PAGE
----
domestic tyranny

While Mr. Chaffanbrass’ public performances in court are formidable, at home he is “devoid of any feeling of domestic tyranny.” In ancient Greece, a tyrant was a ruler above the laws; in contrast, at home Mr. Chaffanbrass “chooses to be ruled by his own children.” [RR 2017]

Chapter 40 – The Last Breakfast

hero worship

Despite Alaric’s loss of status among others, Gertrude still idolizes him: she “looked up to him as though he were a hero whom she all but worshipped.” Hero worship was a common cultic practice in antiquity, and here Gertrude is presented as nearly having her own form of it. Compare this with her apotheosis of Alaric in Chapter 37. [RR 2017]

Chapter 39 – Alaric Tudor Takes a Walk

“It would be needless to describe”

Although the narrator asserts that “it would be needless to describe” all of the proceedings of Alaric’s commital, he gives a description of it nonetheless. This literary device, called praeteritio, calls special attention to something that the narrator has said that they won’t talk about. Ancient Greek and Roman authors regularly used this device which allowed them to make claims, yet, by asserting that they wouldn’t make them in the first place, enabled them to distance themselves from possibly negative connotations of such claims. In this passage in The Three Clerks, the narrator’s use of praeteritio lets him distance himself and readers from negative feelings and descriptions of Alaric on trial. Throughout the novel Trollope has tried to limit negative judgment about Alaric from the reader, and the use of praeteritio here is a continuation of this theme. [GZ 2016]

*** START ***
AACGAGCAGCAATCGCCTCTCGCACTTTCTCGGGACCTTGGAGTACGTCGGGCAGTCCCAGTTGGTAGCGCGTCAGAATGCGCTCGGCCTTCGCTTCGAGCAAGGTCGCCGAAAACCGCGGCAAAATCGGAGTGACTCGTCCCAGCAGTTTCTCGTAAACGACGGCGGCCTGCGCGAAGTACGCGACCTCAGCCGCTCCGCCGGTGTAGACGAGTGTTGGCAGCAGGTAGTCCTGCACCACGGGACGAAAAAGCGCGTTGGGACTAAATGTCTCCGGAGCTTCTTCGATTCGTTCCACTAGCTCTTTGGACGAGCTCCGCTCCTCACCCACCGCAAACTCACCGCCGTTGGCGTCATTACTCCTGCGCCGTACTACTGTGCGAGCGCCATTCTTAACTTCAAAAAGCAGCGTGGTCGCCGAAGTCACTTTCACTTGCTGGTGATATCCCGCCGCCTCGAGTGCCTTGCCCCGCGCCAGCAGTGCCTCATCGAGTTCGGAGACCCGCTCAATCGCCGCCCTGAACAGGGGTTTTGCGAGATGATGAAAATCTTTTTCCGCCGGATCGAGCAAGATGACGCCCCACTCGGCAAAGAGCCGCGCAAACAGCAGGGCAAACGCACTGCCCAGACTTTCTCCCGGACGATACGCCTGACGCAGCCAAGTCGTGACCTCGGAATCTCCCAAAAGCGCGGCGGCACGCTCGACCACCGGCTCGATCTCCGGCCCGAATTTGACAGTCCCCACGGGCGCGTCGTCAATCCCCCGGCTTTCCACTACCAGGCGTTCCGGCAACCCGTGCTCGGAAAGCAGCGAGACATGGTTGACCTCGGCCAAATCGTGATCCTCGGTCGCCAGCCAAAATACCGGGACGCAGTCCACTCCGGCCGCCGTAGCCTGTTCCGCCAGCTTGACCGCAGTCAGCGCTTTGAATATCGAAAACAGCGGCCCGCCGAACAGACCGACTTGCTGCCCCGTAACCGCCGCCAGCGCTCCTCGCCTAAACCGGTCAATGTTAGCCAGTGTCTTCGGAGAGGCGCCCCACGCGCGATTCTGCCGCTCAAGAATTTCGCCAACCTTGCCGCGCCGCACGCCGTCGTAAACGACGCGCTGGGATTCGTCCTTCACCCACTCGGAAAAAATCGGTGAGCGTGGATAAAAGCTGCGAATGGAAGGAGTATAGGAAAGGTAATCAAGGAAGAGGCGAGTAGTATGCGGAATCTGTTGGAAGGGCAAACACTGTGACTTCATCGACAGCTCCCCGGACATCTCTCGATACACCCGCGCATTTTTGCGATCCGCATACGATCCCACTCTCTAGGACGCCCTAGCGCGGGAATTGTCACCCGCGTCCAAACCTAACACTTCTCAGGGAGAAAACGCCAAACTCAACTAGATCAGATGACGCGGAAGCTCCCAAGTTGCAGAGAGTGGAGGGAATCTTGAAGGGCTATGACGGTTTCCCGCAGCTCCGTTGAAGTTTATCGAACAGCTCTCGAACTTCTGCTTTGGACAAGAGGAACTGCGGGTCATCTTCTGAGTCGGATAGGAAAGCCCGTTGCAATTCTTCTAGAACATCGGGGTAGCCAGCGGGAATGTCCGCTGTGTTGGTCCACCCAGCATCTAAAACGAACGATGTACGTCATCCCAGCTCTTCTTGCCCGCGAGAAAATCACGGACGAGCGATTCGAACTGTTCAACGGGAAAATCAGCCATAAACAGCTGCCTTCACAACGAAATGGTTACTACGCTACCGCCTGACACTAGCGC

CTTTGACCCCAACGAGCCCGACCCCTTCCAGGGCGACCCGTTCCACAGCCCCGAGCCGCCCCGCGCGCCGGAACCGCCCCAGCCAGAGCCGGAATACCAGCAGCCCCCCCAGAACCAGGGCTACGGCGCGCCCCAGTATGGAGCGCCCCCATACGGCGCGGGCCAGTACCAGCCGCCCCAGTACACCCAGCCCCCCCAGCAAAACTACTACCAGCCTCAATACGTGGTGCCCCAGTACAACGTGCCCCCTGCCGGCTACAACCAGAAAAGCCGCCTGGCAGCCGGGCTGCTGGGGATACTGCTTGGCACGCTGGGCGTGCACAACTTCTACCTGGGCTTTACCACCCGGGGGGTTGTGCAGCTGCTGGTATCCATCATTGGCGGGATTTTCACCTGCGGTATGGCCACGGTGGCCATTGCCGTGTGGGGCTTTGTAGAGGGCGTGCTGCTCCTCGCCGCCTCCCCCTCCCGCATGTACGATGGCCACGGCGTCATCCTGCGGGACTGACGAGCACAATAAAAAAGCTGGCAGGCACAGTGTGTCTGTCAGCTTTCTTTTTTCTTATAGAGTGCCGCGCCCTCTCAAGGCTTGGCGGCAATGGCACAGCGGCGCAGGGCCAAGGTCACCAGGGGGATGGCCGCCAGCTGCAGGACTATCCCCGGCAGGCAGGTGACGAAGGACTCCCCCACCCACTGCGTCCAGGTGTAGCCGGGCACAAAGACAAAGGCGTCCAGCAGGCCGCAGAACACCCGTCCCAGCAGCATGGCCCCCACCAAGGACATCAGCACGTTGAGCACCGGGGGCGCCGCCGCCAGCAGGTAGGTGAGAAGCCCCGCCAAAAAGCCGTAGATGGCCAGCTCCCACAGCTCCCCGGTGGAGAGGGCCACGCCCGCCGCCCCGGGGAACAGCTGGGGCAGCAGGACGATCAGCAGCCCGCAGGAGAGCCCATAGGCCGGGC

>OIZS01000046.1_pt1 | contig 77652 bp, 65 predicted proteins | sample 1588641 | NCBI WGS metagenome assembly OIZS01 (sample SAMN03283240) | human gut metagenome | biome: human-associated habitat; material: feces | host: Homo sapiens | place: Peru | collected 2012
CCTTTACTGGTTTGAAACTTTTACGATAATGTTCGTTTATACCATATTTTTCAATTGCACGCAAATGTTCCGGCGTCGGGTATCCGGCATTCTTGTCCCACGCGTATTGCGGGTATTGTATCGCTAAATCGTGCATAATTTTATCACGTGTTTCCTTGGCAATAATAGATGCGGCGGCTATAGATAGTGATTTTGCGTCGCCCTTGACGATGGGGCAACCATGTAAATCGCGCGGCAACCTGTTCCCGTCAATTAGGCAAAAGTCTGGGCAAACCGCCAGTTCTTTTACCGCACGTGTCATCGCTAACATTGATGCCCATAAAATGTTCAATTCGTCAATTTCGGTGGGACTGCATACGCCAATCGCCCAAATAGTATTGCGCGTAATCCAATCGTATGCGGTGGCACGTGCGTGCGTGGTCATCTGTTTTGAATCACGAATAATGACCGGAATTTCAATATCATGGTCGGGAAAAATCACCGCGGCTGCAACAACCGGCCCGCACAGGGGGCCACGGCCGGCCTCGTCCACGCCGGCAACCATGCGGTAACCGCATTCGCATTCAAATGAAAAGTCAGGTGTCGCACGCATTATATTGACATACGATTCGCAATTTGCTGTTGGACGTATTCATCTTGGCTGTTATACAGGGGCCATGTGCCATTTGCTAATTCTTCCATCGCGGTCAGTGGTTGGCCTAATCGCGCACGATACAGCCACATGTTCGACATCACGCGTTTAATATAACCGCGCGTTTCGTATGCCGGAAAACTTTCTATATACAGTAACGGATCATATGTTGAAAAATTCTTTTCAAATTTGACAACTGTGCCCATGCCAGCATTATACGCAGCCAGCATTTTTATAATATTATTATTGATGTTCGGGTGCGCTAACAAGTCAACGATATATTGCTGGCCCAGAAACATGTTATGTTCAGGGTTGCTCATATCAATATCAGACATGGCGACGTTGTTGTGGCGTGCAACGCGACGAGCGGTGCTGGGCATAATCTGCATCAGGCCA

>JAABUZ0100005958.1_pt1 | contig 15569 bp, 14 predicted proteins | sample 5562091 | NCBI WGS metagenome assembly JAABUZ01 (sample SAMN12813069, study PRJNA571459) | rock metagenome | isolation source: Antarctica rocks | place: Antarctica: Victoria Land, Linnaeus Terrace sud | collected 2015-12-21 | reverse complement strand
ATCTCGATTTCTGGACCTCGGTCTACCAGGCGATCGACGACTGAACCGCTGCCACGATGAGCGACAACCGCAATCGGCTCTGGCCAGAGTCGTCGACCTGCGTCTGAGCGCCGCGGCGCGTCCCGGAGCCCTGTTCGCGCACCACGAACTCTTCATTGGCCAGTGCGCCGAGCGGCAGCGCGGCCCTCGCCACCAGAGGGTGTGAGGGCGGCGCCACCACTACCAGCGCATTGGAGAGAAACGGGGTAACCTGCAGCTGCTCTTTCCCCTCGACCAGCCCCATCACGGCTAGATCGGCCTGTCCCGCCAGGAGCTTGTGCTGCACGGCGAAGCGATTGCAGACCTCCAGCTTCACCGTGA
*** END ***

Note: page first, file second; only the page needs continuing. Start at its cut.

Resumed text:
Excelsior and sic itur ad astra

Trollope contrasts two Latin expressions of ascendancy—“higher” and “thus a going is made to the stars”—with Alaric’s present situation. Sic itur ad astra is taken from a scene in book 9 of Vergil’s Aeneid in which the god Apollo addresses Iulus, Aeneas’ son who was just successful in battle. Iulus’ victory leads to glory and justifies his place in a family of gods and humans who will become gods; Alaric’s foray, however, has led him “in quite a different direction.” Though Alaric aimed high, his actions have brought him low. [RR 2017]

source: Vergil, Aeneid 9.641.


worse than Greek to Gertrude

When Alaric attempts to explain his exact financial situation to Gertrude, the narrator states that it “was worse than Greek to Gertrude.” By this the reader is led to believe that Gertrude had a difficult time understanding everything that Alaric just explained to her. “It’s all Greek to me” is a common saying that connotes a similar meaning. Furthermore, because she is a woman, Gertrude would not be expected to be involved in her husband’s finances—a comparison is thus made between two spheres, the academic and the economic, in which Victorian gentlewomen were not expected to be competent participants. The sentiment that she knows even less about Alaric’s money troubles than a difficult ancient language is humorous, albeit in a sad way. [GZ 2016 & RR 2017]